Harford schools chief wants control over county executive's planned public employee bonuses

Even before it was announced last week, the $1,250 public employee bonuses offered by Harford County Executive David Craig hit a snag with Harford County Public Schools.

More than $6 million of a $32 million county budget surplus is supposed to be headed for more than 5,000 school system employees under Craig's plan, but multiple sources say School Superintendent Robert Tomback immediately raised questions with Craig about who has the right to control the money and to decide how it is doled out.

Craig confirmed Monday the school system would have to renegotiate with its five employee unions to approve the bonuses, which Craig plans to distribute in two installments in December and next June as part of the Fiscal Year 2012 budget. He also said he and Tomback have come to an apparent accord in their dispute following a meeting earlier in the day.

The school employees are the largest group affected by the bonus plan, which is also supposed to go to all county government workers, sheriff's office employees, court service employees, the state's attorney's office and the county library system. In all, between 6,500 and 7,000 employees will be affected at a cost of more than $8 million.

One source said Tomback began raising his concerns with Craig over the planned distribution of the money affecting school employees almost as soon as the superintendent learned about the bonus plan. But a school system source said the superintendent was not being confrontational with the county, but merely expressing his concerns that the collective bargaining agreements and state laws governing school funding be respected.

At one point, Craig is said to have informed school officials that he – Craig – would hand out the money himself, if Tomback didn't cooperate with him.

Tomback persisted, however, and the two sides appeared headed for a potential legal battle before Craig and the superintendent met Monday morning.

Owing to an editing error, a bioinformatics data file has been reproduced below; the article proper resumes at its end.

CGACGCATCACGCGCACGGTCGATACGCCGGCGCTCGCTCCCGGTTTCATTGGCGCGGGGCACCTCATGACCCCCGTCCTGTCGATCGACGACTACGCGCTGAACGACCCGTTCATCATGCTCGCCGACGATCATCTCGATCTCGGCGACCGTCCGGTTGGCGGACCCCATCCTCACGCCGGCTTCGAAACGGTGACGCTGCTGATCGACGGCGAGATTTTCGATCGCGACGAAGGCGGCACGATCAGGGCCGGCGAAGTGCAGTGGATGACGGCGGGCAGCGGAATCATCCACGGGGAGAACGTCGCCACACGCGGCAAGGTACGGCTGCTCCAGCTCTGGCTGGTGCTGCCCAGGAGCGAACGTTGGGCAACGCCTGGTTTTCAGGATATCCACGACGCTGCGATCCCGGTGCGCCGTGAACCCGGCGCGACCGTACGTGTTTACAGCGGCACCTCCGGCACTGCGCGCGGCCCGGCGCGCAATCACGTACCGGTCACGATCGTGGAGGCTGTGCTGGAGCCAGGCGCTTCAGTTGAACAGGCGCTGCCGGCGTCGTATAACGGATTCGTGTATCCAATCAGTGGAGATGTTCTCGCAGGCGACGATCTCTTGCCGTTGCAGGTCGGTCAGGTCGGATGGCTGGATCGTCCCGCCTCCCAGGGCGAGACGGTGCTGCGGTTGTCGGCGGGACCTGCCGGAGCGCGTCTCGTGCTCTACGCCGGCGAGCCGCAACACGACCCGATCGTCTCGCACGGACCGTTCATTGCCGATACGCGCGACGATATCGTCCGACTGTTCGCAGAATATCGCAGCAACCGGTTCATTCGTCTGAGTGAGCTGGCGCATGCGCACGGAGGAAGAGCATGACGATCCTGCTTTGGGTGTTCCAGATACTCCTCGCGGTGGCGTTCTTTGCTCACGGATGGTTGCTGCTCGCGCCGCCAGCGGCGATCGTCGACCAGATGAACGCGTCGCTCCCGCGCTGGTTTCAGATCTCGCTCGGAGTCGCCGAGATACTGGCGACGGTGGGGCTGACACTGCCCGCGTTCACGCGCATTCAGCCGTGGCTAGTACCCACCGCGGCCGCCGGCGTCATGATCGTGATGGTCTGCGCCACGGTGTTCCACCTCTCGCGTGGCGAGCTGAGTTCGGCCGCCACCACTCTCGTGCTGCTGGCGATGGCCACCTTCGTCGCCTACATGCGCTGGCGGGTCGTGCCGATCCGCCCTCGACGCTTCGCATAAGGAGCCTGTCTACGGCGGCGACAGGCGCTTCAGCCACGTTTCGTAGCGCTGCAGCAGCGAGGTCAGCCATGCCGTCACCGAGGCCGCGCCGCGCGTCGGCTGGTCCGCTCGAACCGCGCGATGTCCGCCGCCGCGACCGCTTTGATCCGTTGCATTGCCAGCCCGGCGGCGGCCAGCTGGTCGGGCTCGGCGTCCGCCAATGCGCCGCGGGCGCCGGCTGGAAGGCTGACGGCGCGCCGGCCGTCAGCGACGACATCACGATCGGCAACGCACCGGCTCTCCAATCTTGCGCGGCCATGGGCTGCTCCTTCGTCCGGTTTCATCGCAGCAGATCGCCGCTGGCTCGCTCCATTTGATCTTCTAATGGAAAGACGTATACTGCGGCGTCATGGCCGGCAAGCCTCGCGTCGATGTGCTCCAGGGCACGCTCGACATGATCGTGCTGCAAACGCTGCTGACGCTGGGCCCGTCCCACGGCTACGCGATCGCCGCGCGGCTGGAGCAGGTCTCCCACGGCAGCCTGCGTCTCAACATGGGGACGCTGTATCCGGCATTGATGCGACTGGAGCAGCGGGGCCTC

Following the meeting, Craig told The Aegis the two of them discussed "the dollar amounts and [we] asked them [the school system] what they needed to do to be able to do this, and what we could do."

"The ultimate aim was to make sure that the money got spent the way [the county executive's office] wanted it to be spent," Craig said.

The Board of Education will need to vote to renegotiate with its unions because the unions were finished negotiations for this fiscal year, Craig said, adding: "Then we will amend the [county] legislation so the money goes specifically to the board of education."

Tomback, who is due to head off on a trip to China later this week, typically doesn't speak directly to the media.

His spokesperson, Teri Kranefeld, wrote in an e-mail Monday afternoon that the Board of Education has closed contracts for the school year with all five of the employee associations.

"If and when either party, the Board or the unions, want to make a change to one of the existing contracts they must enter into a discussion with the other party to reach an agreement to amend the contract," Kranefeld wrote. "We will be engaging in dialogue with each of the five employee associations in order to potentially amend the existing collective bargaining agreements so as to allow the bonus funds to be distributed."

The bonus proposal also has to be approved by the Harford County Council and is expected to be submitted to the council next week.

Craig said the situation with the school system was not a surprise.

"We knew that would be a potential issue, but we waited until this could come out [as an official announcement]," he said. "The issue for us, the county government, is we wanted to ensure it doesn't change the maintenance of effort…we knew that was going to be a concern."

Maintenance of effort is a controversial state requirement that can affect how much counties are obligated to budget their school systems from one year to the next based upon previous spending levels. Because the bonuses are tailored to be a one-time expenditure, the county does not want their cost being built into future school budget requirements imposed on the county, Craig explained.

The bonuses were announced Thursday morning to a roomful of excited county government employees. They are being made possible by the $32 million dollar budget surplus from the 2010-11 county fiscal year that ended June 30.

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